- The Washington Times - Monday, March 23, 2009

WASHINGTON (AP) - President Barack Obama on Monday voiced strong confidence that his administration’s financial rescue plan will get toxic assets off the books of banks in a way that allows taxpayers to “share in the upside as well as the downside.”

“The good news is that we have one more critical element in our recovery,” Obama said, surrounded by leaders of his economic team. “But we’ve still got a long way to go.”

The plan’s goal is to buy up the assets that are weighing on banks’ balance sheets and are hampering banks’ ability to resume more normal lending to consumers and businesses. The drop in lending has worsened and prolonged the recession. The plan seeks to draw in private investors with inducements like billions of dollars in low-interest loans to finance the purchases.

The government will take on a good share of the risk if the assets fall further in price.

Obama said the plan will be structured in a way that ensures that assets are sold at an accurate price, offering an upside to taxpayers.

“It’s not going to happen overnight,” Obama said, setting moderate expectations for the sale of the troubled assets. “But we think that we are moving in the right direction.”

The administration said the program could grow to $1 trillion in purchases eventually, if it proves successful in attacking the bad-books problem that has been at the heart of the banking crisis.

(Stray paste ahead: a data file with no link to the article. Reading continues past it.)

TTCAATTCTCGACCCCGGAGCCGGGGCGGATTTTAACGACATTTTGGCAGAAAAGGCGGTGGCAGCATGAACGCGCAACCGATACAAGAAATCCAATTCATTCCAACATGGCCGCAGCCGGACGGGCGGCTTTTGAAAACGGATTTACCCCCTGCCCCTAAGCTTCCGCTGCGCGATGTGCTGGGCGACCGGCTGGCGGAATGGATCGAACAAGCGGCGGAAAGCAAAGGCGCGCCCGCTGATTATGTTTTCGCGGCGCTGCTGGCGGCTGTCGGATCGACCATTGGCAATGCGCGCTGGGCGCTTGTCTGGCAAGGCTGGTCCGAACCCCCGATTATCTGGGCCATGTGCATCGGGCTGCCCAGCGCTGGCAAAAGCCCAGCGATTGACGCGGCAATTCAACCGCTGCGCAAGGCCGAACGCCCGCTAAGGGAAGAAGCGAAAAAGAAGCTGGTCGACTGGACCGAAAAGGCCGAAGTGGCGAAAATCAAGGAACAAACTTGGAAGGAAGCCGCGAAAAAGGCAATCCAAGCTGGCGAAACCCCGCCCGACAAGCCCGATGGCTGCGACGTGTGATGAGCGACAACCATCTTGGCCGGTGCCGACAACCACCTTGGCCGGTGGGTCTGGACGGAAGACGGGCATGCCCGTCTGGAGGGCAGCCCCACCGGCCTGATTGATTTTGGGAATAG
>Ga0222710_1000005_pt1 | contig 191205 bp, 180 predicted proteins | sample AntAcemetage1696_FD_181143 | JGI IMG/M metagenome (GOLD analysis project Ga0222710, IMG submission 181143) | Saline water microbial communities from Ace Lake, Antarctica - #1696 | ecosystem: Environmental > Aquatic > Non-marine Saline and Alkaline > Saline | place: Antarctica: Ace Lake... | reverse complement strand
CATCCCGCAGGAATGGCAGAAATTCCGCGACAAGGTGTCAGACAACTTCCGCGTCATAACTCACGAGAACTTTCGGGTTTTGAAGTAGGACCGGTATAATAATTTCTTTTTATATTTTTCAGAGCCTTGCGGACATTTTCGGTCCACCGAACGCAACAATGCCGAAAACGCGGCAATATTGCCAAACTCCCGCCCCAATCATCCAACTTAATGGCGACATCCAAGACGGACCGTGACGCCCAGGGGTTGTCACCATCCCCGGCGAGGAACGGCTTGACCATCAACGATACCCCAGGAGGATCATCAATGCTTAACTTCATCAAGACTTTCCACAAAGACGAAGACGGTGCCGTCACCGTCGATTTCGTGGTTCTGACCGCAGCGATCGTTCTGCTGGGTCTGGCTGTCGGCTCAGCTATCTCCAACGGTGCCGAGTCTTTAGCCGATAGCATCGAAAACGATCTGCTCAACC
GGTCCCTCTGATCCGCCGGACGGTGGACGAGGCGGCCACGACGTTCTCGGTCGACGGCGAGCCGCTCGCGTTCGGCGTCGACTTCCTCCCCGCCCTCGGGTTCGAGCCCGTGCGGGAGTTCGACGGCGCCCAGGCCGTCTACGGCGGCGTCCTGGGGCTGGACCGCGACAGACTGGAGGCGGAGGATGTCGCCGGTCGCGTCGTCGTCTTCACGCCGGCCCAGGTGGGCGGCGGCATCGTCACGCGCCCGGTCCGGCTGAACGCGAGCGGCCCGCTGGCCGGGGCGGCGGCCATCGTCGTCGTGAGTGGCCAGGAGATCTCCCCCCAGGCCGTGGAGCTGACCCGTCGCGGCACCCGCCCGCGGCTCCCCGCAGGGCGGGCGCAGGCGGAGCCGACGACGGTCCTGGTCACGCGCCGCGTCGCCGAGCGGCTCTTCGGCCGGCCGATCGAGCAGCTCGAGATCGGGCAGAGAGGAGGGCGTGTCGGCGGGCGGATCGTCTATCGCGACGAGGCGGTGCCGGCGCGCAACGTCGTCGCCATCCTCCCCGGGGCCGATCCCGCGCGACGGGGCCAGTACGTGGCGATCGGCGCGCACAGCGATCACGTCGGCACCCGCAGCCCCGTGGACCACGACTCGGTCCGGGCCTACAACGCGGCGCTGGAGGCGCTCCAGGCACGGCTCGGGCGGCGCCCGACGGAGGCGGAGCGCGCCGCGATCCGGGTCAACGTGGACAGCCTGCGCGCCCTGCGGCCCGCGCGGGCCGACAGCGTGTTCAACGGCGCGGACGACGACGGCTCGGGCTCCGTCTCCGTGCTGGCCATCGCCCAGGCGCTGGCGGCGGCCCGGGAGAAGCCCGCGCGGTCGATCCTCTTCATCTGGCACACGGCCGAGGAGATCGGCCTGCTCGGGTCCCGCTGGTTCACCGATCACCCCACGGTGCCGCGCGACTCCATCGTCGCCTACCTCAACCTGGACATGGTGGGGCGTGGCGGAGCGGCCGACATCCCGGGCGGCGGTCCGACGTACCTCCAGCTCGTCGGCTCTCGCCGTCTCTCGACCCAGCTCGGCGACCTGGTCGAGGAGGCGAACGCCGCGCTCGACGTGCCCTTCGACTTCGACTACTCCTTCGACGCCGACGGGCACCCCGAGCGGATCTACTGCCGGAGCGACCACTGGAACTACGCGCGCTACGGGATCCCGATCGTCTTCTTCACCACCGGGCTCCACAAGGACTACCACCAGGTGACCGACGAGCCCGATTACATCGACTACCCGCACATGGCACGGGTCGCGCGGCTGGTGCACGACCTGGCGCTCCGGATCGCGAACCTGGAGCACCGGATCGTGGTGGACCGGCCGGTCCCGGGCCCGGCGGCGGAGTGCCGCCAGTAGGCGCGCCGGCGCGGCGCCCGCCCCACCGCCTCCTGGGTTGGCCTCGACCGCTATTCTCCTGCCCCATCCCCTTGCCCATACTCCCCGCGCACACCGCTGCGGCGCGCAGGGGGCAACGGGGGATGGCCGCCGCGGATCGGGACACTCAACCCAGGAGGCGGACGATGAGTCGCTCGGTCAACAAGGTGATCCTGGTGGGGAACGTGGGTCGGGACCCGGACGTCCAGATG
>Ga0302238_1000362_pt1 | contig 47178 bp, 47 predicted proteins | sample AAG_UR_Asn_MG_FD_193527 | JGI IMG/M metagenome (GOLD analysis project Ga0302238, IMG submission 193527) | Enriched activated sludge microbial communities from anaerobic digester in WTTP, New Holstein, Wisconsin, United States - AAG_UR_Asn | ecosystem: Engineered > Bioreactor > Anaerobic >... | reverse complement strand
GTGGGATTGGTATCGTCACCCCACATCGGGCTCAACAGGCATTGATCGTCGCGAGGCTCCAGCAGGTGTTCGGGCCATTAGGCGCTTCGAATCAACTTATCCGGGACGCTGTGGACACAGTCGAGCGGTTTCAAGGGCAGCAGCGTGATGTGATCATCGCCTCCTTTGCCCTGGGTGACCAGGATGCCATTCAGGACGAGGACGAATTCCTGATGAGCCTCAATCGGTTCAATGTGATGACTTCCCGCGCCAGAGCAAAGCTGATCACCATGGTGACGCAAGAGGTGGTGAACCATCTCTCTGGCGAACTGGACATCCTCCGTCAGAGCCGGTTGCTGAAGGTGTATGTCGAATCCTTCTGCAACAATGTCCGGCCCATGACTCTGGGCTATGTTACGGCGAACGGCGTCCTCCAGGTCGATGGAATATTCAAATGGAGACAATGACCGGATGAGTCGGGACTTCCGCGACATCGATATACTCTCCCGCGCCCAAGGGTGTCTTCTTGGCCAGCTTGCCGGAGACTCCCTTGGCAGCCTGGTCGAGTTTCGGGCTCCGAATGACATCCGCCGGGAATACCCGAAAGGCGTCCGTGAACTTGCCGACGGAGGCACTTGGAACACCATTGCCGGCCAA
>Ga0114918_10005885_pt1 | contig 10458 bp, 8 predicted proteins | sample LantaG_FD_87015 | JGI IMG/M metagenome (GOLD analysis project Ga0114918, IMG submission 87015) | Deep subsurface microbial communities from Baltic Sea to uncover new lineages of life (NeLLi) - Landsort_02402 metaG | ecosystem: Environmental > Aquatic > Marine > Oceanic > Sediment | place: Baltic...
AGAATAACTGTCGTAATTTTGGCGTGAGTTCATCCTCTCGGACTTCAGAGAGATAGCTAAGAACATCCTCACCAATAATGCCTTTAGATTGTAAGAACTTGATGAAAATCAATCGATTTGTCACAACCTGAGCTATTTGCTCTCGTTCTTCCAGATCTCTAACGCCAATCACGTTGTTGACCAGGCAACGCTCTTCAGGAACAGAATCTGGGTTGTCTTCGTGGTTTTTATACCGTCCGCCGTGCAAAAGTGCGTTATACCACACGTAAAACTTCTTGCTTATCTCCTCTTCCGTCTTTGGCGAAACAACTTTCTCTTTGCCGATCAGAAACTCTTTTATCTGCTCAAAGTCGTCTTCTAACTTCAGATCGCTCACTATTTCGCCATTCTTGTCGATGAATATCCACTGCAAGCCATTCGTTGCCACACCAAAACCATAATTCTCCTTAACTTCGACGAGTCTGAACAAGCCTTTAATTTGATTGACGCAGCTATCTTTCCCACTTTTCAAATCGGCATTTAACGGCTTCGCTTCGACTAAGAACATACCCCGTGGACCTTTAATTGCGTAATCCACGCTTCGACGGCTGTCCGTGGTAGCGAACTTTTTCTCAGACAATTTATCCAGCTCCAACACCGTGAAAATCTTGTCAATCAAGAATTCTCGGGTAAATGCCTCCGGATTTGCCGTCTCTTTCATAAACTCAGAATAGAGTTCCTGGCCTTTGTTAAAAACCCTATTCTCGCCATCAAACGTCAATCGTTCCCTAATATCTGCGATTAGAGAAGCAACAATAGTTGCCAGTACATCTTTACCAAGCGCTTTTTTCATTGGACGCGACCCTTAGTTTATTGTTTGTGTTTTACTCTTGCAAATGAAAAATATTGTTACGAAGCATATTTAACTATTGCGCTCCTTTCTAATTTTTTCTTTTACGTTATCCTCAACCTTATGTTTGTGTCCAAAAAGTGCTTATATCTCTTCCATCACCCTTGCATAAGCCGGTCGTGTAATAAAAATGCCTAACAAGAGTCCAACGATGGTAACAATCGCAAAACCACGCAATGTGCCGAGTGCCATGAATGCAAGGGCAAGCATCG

The president also spoke in upbeat terms about the state of the recovery. He said there were “glimmers of hope” in the deeply depressed housing market, with low interest rates sparking activity. He said there were improvements in college and auto loans, the kind of lending critical to helping families and businesses.

Obama spoke after getting an economic briefing in the Cabinet Room. He was joined by Treasury Secretary Timothy Geithner, Federal Reserve Chairman Ben Bernanke and other key economic advisers.

Obama declined to take a question about how he could reassure skeptical taxpayers, who have grown weary of financing economic rescue efforts. The president said he would take questions instead at a news conference on Tuesday.

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